How to plan a colour scheme

29 January 2021

Choosing the right paint colours for your home can feel overwhelming, especially if you're not confident with colour, so we've put together our top tips for helping you to find your inspiration.

Inspiration for your colour scheme can come from many sources, maybe a favourite painting or art piece, some fabric or a piece of furniture. Because our reaction to colour is mostly instinctive, we will naturally choose colours that we feel comfortable with, whether these are the clothes we wear or the furnishings in our home.

We like to describe planning a colour scheme as like mixing ingredients for a recipe, too much or too little of one ingredient can upset the whole dish. Too much of one colour may have the opposite effect to your intentions and may end up feeling overpowering, especially with very bright shades.

Step One

A good place to start for finding inspiration is to have a good look at what you already have around you - your favourite clothes, your furniture, fabrics and art. Sometimes we can't describe what we like but just know it when we see it. 

When we want to plan a colour scheme, it can help to create an 'inspiration board' filled with your favourite things, including pictures and fabric swatches. Inspiration boards are a great source to help you develop your colour scheme and focus on the colours that you really love and enjoy being around.

Step 2 

Once you've created your inspiration board, you may see some recurring themes such as favourite colours, favourite fabrics and favourite furniture styles. By analysing your inspiration board, you can reveal lots of information about your colour preferences and use these to guide you towards a colour palette.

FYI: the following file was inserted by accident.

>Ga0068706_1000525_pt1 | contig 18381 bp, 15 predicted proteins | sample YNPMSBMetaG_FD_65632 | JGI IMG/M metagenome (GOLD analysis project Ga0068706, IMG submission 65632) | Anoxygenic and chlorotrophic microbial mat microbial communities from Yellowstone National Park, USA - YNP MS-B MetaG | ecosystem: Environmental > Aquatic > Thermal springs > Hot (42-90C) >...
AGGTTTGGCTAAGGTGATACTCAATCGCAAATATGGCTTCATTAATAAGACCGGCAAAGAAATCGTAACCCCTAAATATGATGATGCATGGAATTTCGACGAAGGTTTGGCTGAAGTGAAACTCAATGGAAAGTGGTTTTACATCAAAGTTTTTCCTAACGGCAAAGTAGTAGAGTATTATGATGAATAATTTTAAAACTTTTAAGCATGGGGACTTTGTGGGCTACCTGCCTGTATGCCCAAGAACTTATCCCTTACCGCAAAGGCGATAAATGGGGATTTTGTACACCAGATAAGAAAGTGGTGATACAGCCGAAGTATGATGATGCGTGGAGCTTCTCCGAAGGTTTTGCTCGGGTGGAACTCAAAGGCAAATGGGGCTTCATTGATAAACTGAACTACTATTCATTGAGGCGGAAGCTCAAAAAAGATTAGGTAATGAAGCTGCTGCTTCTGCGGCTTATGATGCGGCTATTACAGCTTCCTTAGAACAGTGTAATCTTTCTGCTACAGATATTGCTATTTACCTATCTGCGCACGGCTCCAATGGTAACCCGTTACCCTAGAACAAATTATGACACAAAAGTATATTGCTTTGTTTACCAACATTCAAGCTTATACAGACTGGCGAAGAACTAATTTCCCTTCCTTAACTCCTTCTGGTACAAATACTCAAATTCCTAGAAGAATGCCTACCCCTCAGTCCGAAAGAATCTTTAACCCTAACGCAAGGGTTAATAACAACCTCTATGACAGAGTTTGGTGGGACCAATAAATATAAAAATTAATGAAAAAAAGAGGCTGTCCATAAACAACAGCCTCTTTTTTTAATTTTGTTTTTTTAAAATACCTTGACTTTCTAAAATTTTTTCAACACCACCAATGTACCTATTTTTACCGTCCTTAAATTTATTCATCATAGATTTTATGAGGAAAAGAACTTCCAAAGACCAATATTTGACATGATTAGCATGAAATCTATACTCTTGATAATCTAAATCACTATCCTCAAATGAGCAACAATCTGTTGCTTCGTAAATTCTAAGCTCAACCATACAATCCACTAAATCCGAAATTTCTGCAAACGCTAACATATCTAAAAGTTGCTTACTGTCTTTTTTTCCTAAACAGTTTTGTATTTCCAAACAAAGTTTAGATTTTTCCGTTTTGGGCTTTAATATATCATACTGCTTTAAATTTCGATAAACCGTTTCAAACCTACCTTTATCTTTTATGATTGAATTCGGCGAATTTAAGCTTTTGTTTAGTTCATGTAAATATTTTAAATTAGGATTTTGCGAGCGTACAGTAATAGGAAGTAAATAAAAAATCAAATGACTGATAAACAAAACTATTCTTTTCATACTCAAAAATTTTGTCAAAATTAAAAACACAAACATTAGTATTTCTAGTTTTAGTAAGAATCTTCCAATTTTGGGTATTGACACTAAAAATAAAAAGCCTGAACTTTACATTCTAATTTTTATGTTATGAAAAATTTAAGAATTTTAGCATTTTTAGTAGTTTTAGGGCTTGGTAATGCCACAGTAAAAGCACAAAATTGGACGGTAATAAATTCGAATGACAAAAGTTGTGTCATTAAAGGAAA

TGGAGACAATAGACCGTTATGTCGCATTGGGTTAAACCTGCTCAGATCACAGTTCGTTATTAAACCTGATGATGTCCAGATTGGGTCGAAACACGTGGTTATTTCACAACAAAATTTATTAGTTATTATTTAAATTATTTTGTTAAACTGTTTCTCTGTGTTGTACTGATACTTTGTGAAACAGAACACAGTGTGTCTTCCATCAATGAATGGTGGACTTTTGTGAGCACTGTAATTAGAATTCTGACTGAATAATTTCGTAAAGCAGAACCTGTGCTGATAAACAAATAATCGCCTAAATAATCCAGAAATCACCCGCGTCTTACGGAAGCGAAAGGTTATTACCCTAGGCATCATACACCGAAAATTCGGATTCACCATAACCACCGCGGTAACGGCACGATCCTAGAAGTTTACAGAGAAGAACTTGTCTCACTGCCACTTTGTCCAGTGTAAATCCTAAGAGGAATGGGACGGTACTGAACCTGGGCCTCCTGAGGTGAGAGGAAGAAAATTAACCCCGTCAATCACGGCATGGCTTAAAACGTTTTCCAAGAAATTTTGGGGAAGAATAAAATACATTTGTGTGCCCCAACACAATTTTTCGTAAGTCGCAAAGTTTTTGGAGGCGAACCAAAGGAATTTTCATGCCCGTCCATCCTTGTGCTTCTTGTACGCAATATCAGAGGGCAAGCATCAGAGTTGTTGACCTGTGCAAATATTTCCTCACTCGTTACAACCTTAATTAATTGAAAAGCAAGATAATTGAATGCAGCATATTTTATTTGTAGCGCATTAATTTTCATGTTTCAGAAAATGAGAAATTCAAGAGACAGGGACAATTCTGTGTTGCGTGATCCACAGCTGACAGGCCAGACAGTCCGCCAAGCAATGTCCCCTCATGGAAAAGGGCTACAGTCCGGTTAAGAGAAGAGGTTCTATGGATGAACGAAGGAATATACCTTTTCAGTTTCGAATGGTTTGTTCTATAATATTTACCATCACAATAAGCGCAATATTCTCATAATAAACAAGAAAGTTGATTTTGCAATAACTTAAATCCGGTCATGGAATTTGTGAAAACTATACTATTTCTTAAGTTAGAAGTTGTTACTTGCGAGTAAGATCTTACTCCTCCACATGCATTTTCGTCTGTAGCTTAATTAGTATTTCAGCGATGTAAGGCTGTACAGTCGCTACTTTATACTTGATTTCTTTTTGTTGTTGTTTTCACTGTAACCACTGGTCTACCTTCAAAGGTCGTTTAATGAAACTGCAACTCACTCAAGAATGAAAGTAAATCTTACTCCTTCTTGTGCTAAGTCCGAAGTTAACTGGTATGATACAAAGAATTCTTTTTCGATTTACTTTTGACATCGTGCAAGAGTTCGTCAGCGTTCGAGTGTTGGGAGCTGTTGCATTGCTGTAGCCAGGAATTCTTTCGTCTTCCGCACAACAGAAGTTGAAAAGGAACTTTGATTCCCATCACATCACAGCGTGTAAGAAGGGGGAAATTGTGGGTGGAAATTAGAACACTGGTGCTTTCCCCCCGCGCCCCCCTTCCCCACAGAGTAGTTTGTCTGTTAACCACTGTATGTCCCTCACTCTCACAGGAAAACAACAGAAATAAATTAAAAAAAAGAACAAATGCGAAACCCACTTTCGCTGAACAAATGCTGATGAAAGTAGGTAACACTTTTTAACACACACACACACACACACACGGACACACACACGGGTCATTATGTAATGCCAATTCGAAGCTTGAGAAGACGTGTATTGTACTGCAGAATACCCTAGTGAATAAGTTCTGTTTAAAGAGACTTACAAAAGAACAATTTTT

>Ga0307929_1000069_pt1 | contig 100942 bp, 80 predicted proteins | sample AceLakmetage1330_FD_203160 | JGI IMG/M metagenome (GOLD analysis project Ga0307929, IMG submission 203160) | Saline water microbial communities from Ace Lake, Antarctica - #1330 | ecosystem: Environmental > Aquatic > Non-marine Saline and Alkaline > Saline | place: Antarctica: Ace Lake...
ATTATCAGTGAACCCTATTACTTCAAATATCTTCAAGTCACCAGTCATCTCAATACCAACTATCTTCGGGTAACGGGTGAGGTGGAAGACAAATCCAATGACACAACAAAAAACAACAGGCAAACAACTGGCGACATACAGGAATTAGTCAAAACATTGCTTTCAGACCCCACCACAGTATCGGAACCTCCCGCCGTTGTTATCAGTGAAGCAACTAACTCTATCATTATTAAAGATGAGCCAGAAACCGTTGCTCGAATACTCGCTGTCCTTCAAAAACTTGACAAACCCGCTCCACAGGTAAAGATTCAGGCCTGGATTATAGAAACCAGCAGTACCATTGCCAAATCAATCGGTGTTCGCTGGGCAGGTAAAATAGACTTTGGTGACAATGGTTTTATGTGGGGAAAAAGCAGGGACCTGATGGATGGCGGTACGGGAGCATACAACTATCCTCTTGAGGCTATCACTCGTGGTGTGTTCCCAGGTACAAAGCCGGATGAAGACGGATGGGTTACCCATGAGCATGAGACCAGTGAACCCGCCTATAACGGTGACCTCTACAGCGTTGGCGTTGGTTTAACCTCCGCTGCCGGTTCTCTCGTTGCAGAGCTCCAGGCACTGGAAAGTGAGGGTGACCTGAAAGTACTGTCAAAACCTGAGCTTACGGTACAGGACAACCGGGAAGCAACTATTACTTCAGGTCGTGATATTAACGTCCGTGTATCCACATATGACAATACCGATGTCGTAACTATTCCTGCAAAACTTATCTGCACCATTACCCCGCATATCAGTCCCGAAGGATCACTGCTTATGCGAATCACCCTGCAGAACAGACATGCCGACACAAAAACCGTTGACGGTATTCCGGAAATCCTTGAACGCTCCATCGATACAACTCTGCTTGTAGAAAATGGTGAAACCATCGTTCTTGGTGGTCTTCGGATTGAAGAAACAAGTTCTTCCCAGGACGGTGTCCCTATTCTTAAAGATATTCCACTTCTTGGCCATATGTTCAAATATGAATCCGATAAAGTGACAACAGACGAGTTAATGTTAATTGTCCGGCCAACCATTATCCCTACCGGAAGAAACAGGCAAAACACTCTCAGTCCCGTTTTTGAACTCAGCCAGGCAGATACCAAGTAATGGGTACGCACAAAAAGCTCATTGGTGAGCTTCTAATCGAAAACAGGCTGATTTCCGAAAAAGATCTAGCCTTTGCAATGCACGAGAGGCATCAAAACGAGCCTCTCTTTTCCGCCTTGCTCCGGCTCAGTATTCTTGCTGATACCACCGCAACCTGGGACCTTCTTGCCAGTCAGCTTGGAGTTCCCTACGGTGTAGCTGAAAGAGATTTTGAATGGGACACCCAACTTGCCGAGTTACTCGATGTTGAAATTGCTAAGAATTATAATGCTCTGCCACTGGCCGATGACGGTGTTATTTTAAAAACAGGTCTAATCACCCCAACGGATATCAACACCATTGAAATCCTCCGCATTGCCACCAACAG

Take a look at the recurring colours and cut out similar coloured paint chips from paint cards and place them on your inspiration board, including lighter and darker versions of each shade, for example, a range of blues like Albie, Luna and Anders. You may naturally find that your clustered colours co-ordinate well together, helping to form your overall colour scheme.

Step 3

When planning your colour scheme, there are a few things to consider such as what the lighting is like in the room you're decorating and what the room is going to be used for. 

It's important to consider the appearance of your chosen colour, as paint colours can change depending on what lighting is available. You'll also need to think about how you want the room to feel, as colour affects how we think and feel, learn more about the power of colour here. You may want to steer away from painting bedrooms in bright reds like Magnus as bedrooms are a place for relaxing but Magnus is energetic and exilerating. This isn't how we want to feel in bed after a hard day at work!

Step 4

It's generally best to work with no more than 3 colours when decorating a room as too many colours can make a scheme look confused. 

We recommend starting with one main colour, maybe a lighter colour in the larger areas and use deeper, more intense shades on smaller areas such as furniture, wall art or furnishings, for example, greens like Sienna, Sophie and Joseph make a harmonising colour scheme. It's best to use a combination of light, mid and dark shades to create visual interest.

We always recommend to sample paint colours on walls so you're able to see how it appears at different times of the day. 

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